Battle over school levy and bond referendums heating up
Football isn’t the only game kicking off this fall. It’s also the season for schools to throw Hail Mary bonding and levy referendums in many districts, despite record state spending on K through 12 schools.
But a citizen watchdog has flagged Westonka School District’s game plan for putting a $25 million levy referendum and $93.4 million bonding referendum before voters in the western suburbs in November. It’s game time on the Minnetrista Governance Blog website.
The Westonka Bond Con continues. Most of the focus of the Westonka school district election coming up has been on the whopper $170 Million dollars ($93.4M bond plus 5% interest for 25 years) for a high school remodel (what the majority of the bond is allocated for). But, there’s another question, question #1, on the ballot asking voters to renew a soon to expire annual $2.575 million dollar capital projects levy.
First, it’s not just $2.575 million dollars. The levy is for ten years so the amount voters are considering is over TWENTY-FIVE MILLION DOLLARS, NOT 2.5M. Promotional info drumming up support for the measure takes great care to only focus on annual numbers, as the true cost of these bonds are rather alarming.
The strategy is to minimize the amounts and tax impact in hopes of lowering voter turnout. School district voters might actually show up if they knew they were going to be voting on close to TWO HUNDRED MILLION DOLLARS that could be hitting their taxes in 2024.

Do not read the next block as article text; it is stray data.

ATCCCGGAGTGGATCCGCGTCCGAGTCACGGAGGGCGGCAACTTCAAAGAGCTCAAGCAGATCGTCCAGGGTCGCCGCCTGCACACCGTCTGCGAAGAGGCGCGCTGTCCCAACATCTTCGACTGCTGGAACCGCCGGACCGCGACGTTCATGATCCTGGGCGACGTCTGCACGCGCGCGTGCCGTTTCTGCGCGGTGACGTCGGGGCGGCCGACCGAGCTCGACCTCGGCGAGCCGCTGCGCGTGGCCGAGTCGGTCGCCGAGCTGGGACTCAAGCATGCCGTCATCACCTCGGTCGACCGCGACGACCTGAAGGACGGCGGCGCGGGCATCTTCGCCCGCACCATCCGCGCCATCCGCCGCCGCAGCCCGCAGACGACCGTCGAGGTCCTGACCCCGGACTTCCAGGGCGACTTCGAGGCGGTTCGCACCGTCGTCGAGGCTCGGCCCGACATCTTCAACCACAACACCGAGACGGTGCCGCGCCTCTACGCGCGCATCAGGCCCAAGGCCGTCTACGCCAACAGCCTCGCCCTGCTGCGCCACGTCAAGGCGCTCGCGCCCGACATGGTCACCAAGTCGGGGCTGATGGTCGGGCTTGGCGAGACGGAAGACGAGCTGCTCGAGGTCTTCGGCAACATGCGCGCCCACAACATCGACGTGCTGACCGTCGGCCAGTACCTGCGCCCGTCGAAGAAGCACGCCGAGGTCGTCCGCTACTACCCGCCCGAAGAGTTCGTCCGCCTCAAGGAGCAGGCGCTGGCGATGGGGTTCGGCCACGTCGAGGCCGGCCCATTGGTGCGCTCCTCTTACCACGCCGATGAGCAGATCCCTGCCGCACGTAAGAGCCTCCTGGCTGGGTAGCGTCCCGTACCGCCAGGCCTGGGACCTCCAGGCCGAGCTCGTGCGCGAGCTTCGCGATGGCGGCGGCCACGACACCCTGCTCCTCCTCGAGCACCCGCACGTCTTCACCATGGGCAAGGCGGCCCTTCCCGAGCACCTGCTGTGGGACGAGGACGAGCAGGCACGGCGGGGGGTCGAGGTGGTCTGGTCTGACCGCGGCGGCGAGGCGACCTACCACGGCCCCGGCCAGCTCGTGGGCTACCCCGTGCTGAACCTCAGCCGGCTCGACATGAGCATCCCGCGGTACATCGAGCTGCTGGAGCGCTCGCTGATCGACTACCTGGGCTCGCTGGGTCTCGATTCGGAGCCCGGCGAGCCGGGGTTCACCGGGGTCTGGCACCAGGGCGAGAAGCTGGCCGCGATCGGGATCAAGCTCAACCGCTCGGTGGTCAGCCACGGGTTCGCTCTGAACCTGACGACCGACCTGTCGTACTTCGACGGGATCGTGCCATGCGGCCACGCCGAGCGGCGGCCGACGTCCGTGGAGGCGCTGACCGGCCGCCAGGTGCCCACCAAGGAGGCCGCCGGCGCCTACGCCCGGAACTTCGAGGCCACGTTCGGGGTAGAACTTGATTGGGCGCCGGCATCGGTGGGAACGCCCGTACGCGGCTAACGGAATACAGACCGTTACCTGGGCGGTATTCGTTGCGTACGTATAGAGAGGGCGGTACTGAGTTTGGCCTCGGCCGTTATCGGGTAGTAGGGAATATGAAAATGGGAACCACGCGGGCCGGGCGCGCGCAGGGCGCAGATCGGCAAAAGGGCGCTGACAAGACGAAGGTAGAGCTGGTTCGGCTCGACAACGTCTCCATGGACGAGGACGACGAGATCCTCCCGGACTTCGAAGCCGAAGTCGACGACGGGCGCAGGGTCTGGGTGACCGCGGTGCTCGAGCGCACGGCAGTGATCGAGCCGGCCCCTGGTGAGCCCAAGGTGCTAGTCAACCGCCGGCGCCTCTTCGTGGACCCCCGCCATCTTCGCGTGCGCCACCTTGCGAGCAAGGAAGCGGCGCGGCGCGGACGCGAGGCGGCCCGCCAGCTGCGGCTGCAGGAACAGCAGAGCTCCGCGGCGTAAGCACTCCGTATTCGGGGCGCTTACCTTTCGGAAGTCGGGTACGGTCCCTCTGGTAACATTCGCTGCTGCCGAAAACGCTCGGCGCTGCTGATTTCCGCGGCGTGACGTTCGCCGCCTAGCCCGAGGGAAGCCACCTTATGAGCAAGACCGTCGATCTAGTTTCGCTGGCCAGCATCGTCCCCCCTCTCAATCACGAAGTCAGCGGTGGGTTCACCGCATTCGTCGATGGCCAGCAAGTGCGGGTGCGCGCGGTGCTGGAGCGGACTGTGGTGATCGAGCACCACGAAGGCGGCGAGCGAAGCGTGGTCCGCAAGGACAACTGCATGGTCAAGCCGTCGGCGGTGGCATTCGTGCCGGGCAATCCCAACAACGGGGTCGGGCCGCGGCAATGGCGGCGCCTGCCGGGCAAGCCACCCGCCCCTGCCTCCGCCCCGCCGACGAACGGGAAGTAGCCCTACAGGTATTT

Westonka and other school districts cannot use taxpayer funding to campaign for the passage of ballot questions. Instead, some schools post informational websites that break down the rosy benefits of passing a measure and harsh realities of voting it down.
If the capital projects levy renewal fails, the district will not be able to maintain its current technology program. Without dedicated technology funding:
Technology staff would be reduced, causing teachers to spend more time troubleshooting issues and less time teaching.
Student device replacement would be delayed or phased out at some grade levels.
Infrastructure would not keep up with changing technologies.
Fewer tools, resources and support would be available to protect against, detect and respond to cybersecurity vulnerabilities and threats to student learning and district data.
The Westonka website provides a breakdown of the projected property tax increase for homeowners and businesses should voters pass the $93.4 million ballot question for homeowners, businesses and rental properties.
If the existing $25 million technology levy on the ballot also passes, the website indicates there would effectively be no impact on property taxes since homeowners and businesses already pay it.
Voters will be asked to renew an existing capital projects levy that will expire in December 2024. The district’s tax authority will remain the same as originally approved in 2014, so renewing the capital projects levy will not result in a new tax increase.
But there’s no corresponding table to show the projected tax decrease homeowners and businesses would receive if voters turn down the technology levy.
If the levy is NOT renewed it will absolutely result in a levy DECREASE. The expired levy would go away having been paid off. So how could there be no impact on taxes if it doesn’t go away? I’m confused.
How much of a tax decrease? A group of residents opposed to the referendum did the math.
Both sides in Westonka and other school districts seeking additional taxpayer funding this fall know they need to get out the word sooner rather than later. Early voting begins this week.